But it was not so.

Immediately, the stage manager descended to where Sir Ian had fallen. She asked the first row and then the rest of the theatre to evacuate. Obediently, we all exited left, to the alley between the local pub and the theater, waiting, waiting, waiting any word about Sir Ian.

Pubgoers quaffing ales wondered why the theatre had emptied so early in the evening. Naturally, with the audience displaced from the atmosphere of the play into the outside world, the magic web of the performance had vanished. An eerie quiet settled on us theatergoers. As we audience members huddled together in the alley, the shock of the show’s abrupt halt forced members to turn to each other, expressing their distress in different ways.  One elderly couple believed their role in this alley-way performance was to reaffirm Sir Ian’s talent and to express their admiration for the actor. Towards that end, the husband confessed that he and his wife had sacrificed to be there, having traveled “from the north” just for the play (quite a journey to come down to London). Sir Ian deserved their full esteem, as if to say it was not his fault. The couple embodied a quiet dignity, due to the actor.
Other theatergoers in the alley reacted differently. The audience and the actors had connected, all too powerfully, but now those emotions had to erupt, and they did. Some theatergoers wept openly, trying to find a place to lean or to sit while they expressed their shock, grief, and fear for the fallen actor. Even an usher, trying to maintain a young, professional demeanor, broke down, sobbing so hard her fellow “front-of-house” workers escorted her back into the theatre, for her own privacy and to lessen the emotional impact on those of us standing around. I myself felt miserable. Actors give so much to the audience. Had we all demanded too much? Mingling, mixing, we audience members had become our own play of shock, anguish, unhappiness for the 85-year-old performer.

Looking at the photograph of Sir Ian posted outside the theatre, we wondered if we had seen the last performance of this British Theatre Icon. To counter this feeling, theatre managers started to pass out vouchers for refunds or for a rescheduled performance, as if doing so would reassure the audience that “all would be well.”  Cold comfort, indeed.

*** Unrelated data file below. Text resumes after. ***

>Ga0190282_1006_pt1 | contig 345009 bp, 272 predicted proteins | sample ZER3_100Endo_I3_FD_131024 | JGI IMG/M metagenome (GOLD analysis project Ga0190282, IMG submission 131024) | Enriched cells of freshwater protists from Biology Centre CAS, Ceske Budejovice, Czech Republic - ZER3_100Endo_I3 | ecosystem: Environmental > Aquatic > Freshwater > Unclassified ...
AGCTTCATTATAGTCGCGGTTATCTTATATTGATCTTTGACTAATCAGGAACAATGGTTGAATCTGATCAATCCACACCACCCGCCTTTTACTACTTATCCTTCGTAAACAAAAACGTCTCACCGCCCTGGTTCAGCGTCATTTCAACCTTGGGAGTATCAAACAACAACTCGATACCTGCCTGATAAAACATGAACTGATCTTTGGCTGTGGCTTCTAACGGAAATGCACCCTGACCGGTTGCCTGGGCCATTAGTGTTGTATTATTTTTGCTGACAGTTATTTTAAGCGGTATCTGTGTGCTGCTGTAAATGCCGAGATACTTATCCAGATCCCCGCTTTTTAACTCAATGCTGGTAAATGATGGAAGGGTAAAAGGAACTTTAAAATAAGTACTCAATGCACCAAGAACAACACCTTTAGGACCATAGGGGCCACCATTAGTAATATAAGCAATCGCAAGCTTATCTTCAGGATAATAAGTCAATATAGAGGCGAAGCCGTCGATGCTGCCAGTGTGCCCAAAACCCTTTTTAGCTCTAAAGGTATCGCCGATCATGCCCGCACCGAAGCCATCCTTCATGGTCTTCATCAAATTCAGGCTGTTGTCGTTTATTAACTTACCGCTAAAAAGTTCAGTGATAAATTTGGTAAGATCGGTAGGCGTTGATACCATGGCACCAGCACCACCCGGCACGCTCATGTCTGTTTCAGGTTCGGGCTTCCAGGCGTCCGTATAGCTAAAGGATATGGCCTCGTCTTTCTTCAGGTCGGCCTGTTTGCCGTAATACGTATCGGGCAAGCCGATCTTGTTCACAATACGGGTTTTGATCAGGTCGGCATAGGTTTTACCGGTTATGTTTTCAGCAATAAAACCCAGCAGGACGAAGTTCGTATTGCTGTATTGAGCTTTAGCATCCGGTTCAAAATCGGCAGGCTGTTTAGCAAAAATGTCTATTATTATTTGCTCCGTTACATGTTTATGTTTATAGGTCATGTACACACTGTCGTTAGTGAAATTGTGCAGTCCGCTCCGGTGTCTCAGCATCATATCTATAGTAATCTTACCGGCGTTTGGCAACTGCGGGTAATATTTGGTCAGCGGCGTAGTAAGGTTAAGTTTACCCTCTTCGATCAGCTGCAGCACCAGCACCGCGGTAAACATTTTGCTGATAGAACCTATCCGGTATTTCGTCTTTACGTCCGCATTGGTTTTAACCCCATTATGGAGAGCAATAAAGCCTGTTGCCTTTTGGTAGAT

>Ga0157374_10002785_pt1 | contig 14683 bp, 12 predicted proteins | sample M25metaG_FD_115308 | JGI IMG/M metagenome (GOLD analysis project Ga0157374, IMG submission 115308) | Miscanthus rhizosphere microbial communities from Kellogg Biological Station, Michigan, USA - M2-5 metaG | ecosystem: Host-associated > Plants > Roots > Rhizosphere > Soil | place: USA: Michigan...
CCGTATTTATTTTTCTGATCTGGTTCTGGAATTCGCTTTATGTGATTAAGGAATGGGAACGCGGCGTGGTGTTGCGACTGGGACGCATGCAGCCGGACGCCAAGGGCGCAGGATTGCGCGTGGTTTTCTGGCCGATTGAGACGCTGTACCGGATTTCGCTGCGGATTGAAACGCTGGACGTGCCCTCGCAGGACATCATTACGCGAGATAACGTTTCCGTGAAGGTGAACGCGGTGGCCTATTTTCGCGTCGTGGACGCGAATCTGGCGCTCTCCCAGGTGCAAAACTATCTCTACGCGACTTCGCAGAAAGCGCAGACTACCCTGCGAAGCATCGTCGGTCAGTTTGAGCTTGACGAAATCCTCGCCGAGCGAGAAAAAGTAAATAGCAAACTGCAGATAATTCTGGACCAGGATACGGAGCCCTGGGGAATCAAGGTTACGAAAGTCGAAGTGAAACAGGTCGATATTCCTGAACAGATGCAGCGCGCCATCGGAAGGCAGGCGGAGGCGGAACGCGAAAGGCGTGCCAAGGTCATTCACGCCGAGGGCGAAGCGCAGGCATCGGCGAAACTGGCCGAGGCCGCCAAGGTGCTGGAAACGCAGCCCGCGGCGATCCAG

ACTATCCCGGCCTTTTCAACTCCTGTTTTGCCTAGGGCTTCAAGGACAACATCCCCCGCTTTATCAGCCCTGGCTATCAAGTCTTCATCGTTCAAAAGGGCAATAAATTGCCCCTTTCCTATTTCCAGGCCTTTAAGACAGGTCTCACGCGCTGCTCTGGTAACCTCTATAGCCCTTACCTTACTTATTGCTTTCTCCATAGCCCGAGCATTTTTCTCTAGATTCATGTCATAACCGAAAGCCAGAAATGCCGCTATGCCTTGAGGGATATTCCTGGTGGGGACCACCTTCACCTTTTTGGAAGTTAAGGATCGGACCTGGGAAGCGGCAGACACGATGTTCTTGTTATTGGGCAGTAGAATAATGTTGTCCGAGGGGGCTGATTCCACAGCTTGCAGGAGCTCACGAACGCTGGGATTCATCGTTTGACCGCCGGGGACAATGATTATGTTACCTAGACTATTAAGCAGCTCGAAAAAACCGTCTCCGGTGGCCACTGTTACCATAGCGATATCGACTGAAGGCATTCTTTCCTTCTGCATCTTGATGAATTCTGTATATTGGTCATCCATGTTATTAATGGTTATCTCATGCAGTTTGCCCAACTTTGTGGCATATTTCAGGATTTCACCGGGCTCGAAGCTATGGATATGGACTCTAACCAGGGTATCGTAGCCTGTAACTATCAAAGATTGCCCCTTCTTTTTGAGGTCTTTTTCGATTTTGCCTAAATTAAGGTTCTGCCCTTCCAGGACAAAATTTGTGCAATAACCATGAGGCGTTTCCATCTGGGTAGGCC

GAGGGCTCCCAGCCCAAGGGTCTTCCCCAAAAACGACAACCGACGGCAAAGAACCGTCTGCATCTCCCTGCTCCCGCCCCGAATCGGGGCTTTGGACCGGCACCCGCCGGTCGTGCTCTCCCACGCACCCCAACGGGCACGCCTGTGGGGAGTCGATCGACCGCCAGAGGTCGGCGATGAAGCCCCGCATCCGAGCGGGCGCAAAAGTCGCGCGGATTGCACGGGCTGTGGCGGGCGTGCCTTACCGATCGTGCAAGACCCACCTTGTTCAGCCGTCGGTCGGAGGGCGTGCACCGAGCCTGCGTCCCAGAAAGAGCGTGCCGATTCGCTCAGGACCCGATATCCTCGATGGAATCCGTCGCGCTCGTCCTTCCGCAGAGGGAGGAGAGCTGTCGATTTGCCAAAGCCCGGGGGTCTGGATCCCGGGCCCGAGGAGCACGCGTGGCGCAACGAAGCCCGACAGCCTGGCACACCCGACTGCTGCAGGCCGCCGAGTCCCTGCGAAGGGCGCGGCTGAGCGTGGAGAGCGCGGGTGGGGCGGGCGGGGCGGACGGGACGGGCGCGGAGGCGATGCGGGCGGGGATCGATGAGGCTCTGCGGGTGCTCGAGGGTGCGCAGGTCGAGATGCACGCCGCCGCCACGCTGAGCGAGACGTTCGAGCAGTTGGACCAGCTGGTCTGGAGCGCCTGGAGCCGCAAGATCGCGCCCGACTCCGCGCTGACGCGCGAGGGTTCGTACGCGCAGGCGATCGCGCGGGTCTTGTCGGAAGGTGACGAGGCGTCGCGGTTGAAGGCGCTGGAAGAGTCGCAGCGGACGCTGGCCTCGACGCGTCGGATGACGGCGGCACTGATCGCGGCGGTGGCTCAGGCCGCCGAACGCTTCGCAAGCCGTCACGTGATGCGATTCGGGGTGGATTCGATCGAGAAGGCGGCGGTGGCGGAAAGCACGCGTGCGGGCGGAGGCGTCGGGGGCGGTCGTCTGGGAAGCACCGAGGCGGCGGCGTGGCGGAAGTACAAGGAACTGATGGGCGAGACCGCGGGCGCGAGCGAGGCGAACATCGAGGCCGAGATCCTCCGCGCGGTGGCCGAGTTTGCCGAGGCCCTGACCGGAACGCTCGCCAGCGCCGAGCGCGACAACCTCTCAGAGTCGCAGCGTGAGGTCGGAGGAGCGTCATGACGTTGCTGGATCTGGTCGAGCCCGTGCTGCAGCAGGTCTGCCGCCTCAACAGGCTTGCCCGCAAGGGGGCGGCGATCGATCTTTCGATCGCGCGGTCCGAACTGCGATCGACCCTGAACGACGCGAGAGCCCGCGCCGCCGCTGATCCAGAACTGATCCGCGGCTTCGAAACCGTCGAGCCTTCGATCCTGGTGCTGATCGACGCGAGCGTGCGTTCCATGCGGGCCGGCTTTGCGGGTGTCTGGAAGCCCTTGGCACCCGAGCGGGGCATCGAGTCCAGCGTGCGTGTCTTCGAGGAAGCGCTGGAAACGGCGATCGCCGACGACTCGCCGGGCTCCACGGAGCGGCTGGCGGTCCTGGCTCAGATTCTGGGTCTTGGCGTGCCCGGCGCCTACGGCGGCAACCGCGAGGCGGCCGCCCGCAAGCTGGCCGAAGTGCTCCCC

In one sense, the “performance” was not over. Words are vital to the theater, evoking emotions, painting pictures. This sacred bond between actors who speak and the audience who listen was broken, though, by the BBC when it reported the story and by the public relations firm that handled Sir Ian’s fall.  When describing the accident, the venerable BBC stated Sir Ian had experienced a “tumble.”  Wait! No! Infants “tumble” as they attempt to waddle around, learning to walk, testing their chubby limbs. Sir Ian did not “tumble”; he nosedived into the audience. The BBC, also reported the accident had occurred “in a fight scene.”

Wait! No! Such phrasing implies Sir Ian himself had been wielding a knife, with his accident arising from too rigorous movement. Not so. Sir Ian had no weapon: Falstaff simply fell. Sir Ian’s own publicity folks, trying to protect the actor’s image and career, stated Sir Ian had had “a bit “of a fall but was in “good spirits” in hospital.

Wait! No! These PR people were not in the theatre to hear a Shakespearean voice cry out in pain and wretchedness.

Minimizing events, putting a spin on actions, and reshaping reality:  Falstaff would nod at what the BBC and the PR folks were doing.

© Dr Bonnie Devet - 7.9.24
Dr Devet is Professor of English/Director of the Writing Lab
Department of English
College of Charleston, SC.

More life moments

Share |


© Hackwriters 1999-2024 all rights reserved - all comments are the individual writer's own responsibility -
no liability accepted by or affiliates.